There’s a new union in town — the Art Workers Union (AWU), a small, independent bargaining unit formed by and for security guards at the Frye Art Museum.
The AWU joins its fellow workers in arts and cultural institutions across the country, particularly in New York, who have been pushing for unionization in recent months, including the New Museum, the Brooklyn Academy of Music, and the Tenement Museum.
Last Friday, a small crowd of around 40 people, including Seattle City Councilmember Kshama Sawant and City Council candidate Shaun Scott, gathered at the entrance to the Frye to announce the existence of the AWU and its sole demand: recognition from the Frye.
“We organized the Art Workers Union out of commitment to the people that make the museum so great: all the visitors who appreciate it every day,” security guard Sander Moberg said. “The Frye’s security staff is mostly made up of artists and folks who studied art. We know what that level of knowledge and insight can bring to our visitors’ experience.”
The Frye currently has 12 guards plus one security manager, said security guard and AWU organizer Caitlin Lee. Most of those are part-time positions. “In reality, $15, especially part-time, is poverty wages in this city,” she said, talking about one co-worker who is sleeping on a couch in Kent and commuting to work, another who has delayed a surgery because she can’t afford it, and a third (Moberg) who was kept for months at 34.5 hours a week — just below the 35 hours per week that would trigger benefits.
“The Frye has heard staff express this before, that it’s a real hardship on people,” Lee said. “And they keep saying ‘our hands are tied, our hands are tied,’ so there was frustration among all of us. If we don’t do this now, it’s going to stay the same.”
In 2017, the Frye sold a parking lot across the street for $11.4 million to the Vancouver, B.C.-based Westbank Corp., which plans to build two 33-story residential towers with market-rate units (meaning it will not take part in the city’s Housing Affordability and Livability program to promote affordable housing), according to the Seattle Daily Journal of Commerce. The Frye has always been free, said museum spokesperson Ingrid Langston, and proceeds from the $11.4 million sale “have been reinvested in support of the museum’s endowment so that we can uphold our mission to always be free.”
“Congratulations to the workers for taking this step,” Sawant said during the Friday rally, and touched on her signature twin themes of higher wages and affordable housing. “As we support these workers in their union organizing, we also must build the movement for rent control, and tax big businesses so we can fund a massive social housing program.”
After the event, the Frye released a statement acknowledging the security staff’s unionization efforts and request to be recognized: “The Frye Art Museum celebrates the extraordinary talents and efforts of our entire staff and recognizes the important role they each play … we look forward to beginning a discussion with them to understand their position.”
Dana Kopel, a senior editor at the New Museum in New York and one of its new union organizers, said forming a union is hard work and can bring uncomfortable surprises. When the New Museum’s management heard about its employees’ unionization efforts, for example, it hired the Kentucky-based consulting firm Adams Nash Haskett and Sheridan, whose homepage advertises “counter-union campaigns,” “union avoidance training,” and other services to “quickly convince your employees to vote against the union, because it is a bad thing for them.”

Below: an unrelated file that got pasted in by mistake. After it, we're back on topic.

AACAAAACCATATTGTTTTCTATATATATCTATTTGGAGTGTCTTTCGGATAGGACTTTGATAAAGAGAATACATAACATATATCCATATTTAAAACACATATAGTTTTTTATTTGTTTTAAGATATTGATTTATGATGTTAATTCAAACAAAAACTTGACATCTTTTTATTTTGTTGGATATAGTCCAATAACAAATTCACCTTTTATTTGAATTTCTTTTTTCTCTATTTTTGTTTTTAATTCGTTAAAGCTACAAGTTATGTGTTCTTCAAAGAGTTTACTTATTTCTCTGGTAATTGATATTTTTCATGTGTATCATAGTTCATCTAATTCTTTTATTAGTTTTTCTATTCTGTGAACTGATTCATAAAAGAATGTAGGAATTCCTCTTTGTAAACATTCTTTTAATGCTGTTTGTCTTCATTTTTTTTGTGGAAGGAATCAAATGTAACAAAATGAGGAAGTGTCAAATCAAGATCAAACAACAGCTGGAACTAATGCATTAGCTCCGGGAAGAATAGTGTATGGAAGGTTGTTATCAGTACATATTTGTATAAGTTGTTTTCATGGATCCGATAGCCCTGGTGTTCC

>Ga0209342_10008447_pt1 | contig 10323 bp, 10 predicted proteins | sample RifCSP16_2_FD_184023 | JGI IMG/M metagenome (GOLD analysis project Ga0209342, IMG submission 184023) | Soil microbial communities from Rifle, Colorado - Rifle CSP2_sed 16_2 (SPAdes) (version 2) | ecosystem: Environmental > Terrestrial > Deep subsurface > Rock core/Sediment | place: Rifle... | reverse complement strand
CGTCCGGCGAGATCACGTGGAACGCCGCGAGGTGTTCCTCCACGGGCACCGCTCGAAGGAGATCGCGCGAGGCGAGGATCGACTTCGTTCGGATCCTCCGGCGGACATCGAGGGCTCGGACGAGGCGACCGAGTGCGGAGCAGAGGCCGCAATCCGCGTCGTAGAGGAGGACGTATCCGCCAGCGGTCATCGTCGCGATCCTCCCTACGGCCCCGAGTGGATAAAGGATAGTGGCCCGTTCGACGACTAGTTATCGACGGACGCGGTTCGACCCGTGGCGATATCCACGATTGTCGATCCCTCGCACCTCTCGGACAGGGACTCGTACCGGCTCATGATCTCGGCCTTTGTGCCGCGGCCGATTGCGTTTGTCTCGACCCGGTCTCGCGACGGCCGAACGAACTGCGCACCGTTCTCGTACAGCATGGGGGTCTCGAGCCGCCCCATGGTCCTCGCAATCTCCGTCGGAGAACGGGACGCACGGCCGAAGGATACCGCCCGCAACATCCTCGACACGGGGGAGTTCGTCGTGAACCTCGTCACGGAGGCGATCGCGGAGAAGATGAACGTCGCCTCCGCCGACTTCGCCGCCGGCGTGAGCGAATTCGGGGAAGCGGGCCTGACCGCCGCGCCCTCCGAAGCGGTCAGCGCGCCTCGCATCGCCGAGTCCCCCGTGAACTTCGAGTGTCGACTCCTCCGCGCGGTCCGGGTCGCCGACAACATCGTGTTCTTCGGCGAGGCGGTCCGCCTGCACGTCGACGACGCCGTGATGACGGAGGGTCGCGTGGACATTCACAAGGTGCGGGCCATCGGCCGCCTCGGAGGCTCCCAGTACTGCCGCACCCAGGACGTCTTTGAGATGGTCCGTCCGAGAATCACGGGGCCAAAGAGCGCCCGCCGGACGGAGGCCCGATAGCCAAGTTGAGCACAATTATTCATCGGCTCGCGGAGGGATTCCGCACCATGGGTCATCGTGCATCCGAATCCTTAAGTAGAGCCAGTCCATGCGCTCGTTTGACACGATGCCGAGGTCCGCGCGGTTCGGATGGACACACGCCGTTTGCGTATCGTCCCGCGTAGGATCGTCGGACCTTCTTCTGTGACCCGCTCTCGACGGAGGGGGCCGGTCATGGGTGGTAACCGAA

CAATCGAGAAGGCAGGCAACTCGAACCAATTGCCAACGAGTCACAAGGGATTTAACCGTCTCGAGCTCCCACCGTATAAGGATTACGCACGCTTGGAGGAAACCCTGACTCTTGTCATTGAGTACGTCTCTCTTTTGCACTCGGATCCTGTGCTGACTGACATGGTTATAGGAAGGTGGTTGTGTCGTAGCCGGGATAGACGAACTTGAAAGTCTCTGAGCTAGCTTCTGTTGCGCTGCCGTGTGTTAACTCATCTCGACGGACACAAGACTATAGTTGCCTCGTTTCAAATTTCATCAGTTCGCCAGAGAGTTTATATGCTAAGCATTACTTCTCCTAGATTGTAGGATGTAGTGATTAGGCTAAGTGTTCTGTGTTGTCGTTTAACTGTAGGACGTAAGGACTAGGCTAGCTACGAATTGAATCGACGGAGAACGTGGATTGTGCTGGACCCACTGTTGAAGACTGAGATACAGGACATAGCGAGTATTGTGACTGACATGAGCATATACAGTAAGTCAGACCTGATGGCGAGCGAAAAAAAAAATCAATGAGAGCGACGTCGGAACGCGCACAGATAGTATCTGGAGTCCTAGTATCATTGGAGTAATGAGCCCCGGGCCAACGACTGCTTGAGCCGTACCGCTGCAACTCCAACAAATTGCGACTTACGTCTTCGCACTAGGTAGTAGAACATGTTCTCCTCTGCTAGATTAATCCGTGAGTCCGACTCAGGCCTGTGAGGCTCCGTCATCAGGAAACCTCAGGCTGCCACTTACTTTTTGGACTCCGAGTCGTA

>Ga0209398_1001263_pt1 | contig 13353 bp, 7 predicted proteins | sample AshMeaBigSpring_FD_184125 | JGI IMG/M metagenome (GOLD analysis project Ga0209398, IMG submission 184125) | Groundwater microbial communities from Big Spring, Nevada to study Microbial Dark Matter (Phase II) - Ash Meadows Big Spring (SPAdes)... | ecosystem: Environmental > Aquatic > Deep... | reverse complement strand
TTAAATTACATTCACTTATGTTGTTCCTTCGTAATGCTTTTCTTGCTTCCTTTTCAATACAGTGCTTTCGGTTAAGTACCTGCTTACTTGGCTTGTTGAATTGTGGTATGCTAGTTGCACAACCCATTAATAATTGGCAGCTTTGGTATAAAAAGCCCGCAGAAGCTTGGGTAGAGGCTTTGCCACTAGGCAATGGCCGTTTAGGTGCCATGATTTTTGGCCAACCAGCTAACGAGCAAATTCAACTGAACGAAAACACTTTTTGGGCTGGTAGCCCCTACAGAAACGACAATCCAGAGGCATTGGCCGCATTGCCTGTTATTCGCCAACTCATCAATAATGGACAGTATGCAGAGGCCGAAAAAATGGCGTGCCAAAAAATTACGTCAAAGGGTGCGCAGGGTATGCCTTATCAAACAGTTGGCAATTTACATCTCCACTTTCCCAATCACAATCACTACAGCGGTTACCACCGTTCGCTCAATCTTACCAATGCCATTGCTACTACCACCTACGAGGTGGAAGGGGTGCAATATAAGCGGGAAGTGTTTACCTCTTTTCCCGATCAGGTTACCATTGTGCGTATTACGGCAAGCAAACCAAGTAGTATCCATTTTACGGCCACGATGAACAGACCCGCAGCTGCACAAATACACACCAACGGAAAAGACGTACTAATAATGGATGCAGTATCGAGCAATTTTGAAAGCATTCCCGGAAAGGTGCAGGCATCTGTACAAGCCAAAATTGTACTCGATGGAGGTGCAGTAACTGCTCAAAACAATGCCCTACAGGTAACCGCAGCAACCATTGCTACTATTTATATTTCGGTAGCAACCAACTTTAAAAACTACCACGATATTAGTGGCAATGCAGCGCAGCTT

“We think of museums as beacons of equality and progress,” Kopel said. “The New Museum puts forward a very progressive face, so for people on the outside to see the museum acting very differently toward its own workers was a big shock.”
According to The New York Times, the New Museum issued a statement saying it had hired Adams Nash for an “initial consult” and that the firm was no longer employed by the museum. The museum’s statement also said: “We fully respect our employees’ right to self-organize, and we will respect whatever decision they make. We don’t believe unionization is the best way to preserve what is special about our culture or advance change,” according to The Times report.
Matthew Finnell, a labor organizer with the Seattle Democratic Socialists of America (DSA), said over 90 percent of Frye security guards signed required “authorization cards” to trigger a formal election process monitored by the National Labor Relations Board, which AWU hopes to hold on June 20. On June 10, AWU, the Frye and an NLRB representative are scheduled to meet to hear the Frye’s response to the unionization efforts.
Stephen Kelley, who started working as a Frye security guard last October, says he and his co-workers want to be able to afford keeping their jobs, and to do them well.
“We could use one or two more people working each day to keep eyes on all the galleries at once,” he said. “We would be more vigilant in helping patrons and making sure the artwork is safe. We see people touching the artwork all the time. A week or two into the Tschabalala Self exhibition, a sculpture got bumped and almost fell over. In the Frye salon, people touch the art — the canvases — at least several times a week.”
At this point, Lee said, AWU is a small and narrow union, only open to security-guard workers at the Frye — but that could change if workers at other arts institutions, such as security guards at Seattle Art Museum (where a unionization attempt fizzled last year), express interest.
“One fight at a time,” Finnell, the DSA organizer, said. “One fight at a time.”
Once AWU gets to the bargaining table, Lee said, it hopes to negotiate for better wages and distribution of hours. “And ORCA cards,” she added. “ORCA cards would be an amazing improvement.”